I haven’t written much in the present tense, but every time I do, it startles me to see how much more force there is in the writing.  The present is explosive and immediate, and since Familiar is a novel of discovery, not that different than, say, Jason Bourne’s story (a man waking up and not knowing who he is), the present tense is the right choice here.  Instead of suffering from amnesia, Elisa has “displace-sia,” of being in a world that is not exactly hers.  So as she moves through her not-quite-new life, we are discovering all that has changed with her, and because of the immediacy of the tense, we get very much more caught up in Elisa’s predicament.  Even though this novel is packed with Elisa’s internal thoughts and metaphysical ruminations of her situation, it just feels fast.

One of the highest compliment one writer can pay another is that he wishes he’d written the book he’s reading.  I absolutely felt that at times as I laughed and groaned my way through Familiar.  There’s just so much juicy stuff here in this alternate world of Elisa’s: her son is not dead, an acquaintance is now her best friend, the guy at the frame shop is no longer her illicit lover.  The scenes where Elisa returns to work, to fake her way to her office, pretending to know what she’s doing in her job – these are scenes any writer would love to write.  They are all so full of possibility and drama, the lifeblood of all great novels.

Beware, though – this is not a happy-go-lucky book.  Elisa doesn’t quite end up in Tony-Soprano-limbo-land territory, but there are no easy answers for anything or anyone in this novel, much like life.  For a book that deals in the fantastic, it is terrifyingly ground in reality.  Elisa’s eldest son may have never died in this alternate timeline, but that doesn’t mean her broken family is any less broken.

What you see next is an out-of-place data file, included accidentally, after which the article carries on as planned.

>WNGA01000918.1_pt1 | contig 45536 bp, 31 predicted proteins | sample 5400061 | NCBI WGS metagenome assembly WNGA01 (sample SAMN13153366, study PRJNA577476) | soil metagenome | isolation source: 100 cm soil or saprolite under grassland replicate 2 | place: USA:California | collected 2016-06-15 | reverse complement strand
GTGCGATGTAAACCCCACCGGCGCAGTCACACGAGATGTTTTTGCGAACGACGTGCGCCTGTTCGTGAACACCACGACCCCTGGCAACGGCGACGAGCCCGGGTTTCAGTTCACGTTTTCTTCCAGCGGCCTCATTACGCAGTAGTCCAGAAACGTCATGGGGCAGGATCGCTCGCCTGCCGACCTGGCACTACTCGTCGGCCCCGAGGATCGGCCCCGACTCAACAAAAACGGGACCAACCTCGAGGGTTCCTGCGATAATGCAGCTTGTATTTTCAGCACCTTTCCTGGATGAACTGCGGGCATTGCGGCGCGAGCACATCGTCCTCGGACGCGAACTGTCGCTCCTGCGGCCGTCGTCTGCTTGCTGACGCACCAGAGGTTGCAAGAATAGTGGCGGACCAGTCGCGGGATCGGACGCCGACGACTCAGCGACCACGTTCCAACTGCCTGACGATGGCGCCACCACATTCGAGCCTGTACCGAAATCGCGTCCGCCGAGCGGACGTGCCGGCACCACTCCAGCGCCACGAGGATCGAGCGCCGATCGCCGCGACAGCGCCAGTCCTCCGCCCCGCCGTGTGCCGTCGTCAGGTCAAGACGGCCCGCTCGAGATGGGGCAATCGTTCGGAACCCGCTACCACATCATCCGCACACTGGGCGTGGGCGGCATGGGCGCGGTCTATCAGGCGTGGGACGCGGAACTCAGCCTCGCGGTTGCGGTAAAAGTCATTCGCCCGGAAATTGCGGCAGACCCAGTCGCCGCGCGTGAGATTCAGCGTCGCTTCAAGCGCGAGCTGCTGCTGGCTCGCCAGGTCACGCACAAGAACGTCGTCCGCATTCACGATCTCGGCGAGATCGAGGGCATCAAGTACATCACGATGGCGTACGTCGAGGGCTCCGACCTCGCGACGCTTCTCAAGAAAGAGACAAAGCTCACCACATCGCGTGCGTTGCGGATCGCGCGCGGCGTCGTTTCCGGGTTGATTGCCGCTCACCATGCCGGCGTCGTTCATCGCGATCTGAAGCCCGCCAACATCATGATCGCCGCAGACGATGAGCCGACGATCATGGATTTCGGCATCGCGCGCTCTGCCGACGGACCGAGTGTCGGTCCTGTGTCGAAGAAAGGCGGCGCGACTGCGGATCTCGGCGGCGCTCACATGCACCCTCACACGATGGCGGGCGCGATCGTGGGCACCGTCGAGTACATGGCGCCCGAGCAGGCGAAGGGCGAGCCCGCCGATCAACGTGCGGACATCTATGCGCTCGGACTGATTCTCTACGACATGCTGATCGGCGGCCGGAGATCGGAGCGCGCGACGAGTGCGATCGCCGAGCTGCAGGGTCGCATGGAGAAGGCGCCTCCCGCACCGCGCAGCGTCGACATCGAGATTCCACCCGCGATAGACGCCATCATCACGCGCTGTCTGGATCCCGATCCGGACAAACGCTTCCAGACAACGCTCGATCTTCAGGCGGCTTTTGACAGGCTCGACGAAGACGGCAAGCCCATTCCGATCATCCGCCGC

Lennon, who’s shown brilliance in both longer works (Mailman, an intense character study) and tiny stories (Pieces for the Left Hand, a collection of one hundred short-shorts that are gemlike in both form and content), has written a deeply unsettling book in Familiar.  As always, I can’t wait to see what he comes up with next.

For further reading:

Two Upcoming Events, Plus Paperback Cometh

In five days, the paperback edition of Everything Asian will be hitting the shelves.  Pick one up!  Tell your friends!  And if your friend is Oprah, be sure to give her a copy!

Anyway, back to reality.  Tomorrow I’ll be visiting the West Windsor Library in Princeton Junction for an event titled “Studio Scrawl: The Art of the Short-Short Story.”  I did this presentation at Pingry for their students a little while back and it went over well, so I’ll once again be singing the praises of J. Robert Lennon and his awesome short-short stories.  If you still haven’t read Pieces for the Left Hand, man, am I jealous.  I wish I could read it for the first time all over again.

Next Friday at 9pm (7/23), I’ll be at the Asian American Writers’ Workshop’s Mouth to Mouth Open Mic featuring Ali Wong and yours truly.  It’s my paperback launch, so come on out for some good literature and comedy.